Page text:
Revista Española de Cardiología (English Edition) Revista Española de Cardiología (English Edition)
Rev Esp Cardiol. 2013;66:497 - Vol. 66 Num.06 DOI: 10.1016/j.rec.2011.06.019

A Coarctation on the Wrong Aortic Arch Side

Antonio J. Cartón a,, Álvaro González Rocafort b, Montserrat Bret Zurita c

a Servicio de Cardiología Pediátrica, Hospital Universitario La Paz, Madrid, Spain
b Servicio de Cirugía Cardiaca Infantil, Hospital Universitario La Paz, Madrid, Spain
c Servicio de Radiología, Hospital Universitario La Paz, Madrid, Spain

Article

A 3-month-old male infant, with diagnosis of a complex, cyanotic, congenital heart disease (double-outlet right ventricle, pulmonary stenosis, and hypoplastic pulmonary arteries, among other defects) and a double aortic arch (Figure 1, [L, left; LCA, left carotid artery; LSA, left subclavian artery; R, right; RCA, right carotid artery; RSA, right subclavian artery]), had required a shunt from ascending aorta to main pulmonary trunk (Figure 2A, *), plus a section of the aortic arch distal to right subclavian artery (Figure 2B, †).

Figure 1.

Figure 2.

During admission, the infant experienced low systemic cardiac output, with arterial pressure gradient between upper and lower extremities, and an echo suspicion of aortic coarctation. A thorax computed tomography scan showed a stenotic area in the native, left aortic arch (Figure 2A, 2B, arrow), bizarrely located between the left carotid artery and the left subclavian artery. Due to the atypical location of the coarctation, and the complexity and risk of the patient, after agreement with cardiac surgeons we accordingly performed a balloon catheter angioplasty to resolve the coarctation (Figure 3A), which was effective and uneventful (Figure 3B).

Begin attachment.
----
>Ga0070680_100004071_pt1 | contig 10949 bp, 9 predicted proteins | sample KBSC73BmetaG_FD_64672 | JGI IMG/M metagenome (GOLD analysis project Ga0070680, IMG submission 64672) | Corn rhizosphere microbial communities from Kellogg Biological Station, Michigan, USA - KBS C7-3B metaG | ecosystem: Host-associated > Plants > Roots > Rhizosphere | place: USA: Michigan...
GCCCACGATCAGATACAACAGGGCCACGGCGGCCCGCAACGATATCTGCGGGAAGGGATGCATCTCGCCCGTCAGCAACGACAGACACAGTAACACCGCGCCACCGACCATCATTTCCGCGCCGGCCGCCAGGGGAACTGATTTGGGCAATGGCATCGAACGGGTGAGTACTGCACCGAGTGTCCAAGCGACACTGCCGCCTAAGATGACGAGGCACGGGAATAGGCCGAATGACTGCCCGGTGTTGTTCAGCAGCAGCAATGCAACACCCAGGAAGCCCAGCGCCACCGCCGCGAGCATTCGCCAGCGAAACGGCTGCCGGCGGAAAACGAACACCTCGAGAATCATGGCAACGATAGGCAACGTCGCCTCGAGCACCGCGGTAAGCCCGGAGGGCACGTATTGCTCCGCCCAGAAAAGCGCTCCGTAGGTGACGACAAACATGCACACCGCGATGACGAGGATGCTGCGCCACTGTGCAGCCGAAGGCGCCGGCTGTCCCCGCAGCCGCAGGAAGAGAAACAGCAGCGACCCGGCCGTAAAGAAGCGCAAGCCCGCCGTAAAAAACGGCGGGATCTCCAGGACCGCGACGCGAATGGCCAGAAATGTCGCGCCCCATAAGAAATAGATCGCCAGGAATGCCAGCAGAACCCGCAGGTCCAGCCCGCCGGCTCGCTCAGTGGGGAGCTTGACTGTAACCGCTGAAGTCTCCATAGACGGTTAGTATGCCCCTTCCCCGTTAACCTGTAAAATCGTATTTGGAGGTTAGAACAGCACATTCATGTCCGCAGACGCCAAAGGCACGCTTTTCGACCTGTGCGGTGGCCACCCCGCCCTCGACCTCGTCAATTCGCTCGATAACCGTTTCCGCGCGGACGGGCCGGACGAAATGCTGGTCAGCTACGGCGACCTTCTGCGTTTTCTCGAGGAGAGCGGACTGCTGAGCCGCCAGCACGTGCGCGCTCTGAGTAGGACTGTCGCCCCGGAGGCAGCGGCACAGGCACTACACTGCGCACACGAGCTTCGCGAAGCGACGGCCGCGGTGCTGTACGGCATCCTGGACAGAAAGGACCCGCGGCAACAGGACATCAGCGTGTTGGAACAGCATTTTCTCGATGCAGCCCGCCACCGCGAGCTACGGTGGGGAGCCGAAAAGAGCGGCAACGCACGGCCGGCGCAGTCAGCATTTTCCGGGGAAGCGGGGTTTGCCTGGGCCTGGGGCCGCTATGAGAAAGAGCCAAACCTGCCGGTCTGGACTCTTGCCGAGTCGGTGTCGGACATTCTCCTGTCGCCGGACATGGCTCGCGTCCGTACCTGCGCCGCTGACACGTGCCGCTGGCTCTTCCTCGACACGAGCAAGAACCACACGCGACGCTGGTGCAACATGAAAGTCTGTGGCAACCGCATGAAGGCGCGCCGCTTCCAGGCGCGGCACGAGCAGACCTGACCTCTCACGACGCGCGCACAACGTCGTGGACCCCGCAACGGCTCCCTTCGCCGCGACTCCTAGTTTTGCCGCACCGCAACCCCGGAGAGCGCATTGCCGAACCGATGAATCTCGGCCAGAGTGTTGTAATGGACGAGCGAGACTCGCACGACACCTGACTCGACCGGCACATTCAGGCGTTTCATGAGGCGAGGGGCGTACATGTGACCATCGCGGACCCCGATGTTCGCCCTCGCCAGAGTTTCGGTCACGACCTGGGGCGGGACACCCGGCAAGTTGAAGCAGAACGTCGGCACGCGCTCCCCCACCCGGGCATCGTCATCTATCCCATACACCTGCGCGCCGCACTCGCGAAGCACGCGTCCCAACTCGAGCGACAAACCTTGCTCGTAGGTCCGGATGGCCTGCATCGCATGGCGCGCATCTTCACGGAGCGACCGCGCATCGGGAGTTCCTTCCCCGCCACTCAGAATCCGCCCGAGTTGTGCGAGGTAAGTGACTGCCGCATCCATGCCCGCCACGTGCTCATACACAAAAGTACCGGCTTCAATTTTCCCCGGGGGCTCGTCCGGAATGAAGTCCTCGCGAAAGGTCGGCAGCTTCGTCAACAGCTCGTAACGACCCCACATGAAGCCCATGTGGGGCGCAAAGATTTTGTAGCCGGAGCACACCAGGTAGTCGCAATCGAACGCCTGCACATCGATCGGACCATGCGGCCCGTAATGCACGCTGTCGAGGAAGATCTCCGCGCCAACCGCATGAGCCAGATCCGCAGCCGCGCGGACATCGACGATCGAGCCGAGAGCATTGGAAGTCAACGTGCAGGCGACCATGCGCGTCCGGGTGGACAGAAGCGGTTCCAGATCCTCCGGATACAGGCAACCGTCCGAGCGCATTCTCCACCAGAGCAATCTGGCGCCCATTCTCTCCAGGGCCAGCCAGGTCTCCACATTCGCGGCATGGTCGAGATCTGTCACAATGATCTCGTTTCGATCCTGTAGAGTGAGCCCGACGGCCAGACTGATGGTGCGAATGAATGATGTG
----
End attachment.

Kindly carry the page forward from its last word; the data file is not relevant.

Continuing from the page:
Figure 3.

Angio computed tomography scan and 3D reconstructions provide fast, high-resolution images of congenital heart disease, with minimum radiation doses and use of intravenous contrasts. In infants with congenital heart disease, computed tomography scan is better than magnetic resonance imaging, especially in large-vessel anomalies. Findings may be later confirmed in the operation theater or the cath-lab. In our patient with double aortic arch intervention, computed tomography scan provided accurate images of an atypical coarctation, and allowed an individualized approach.

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Corresponding author: antoniocarton@yahoo.com

1885-5857/© 2013 Sociedad Española de Cardiología. Published by Elsevier España, S.L.U. All rights reserved

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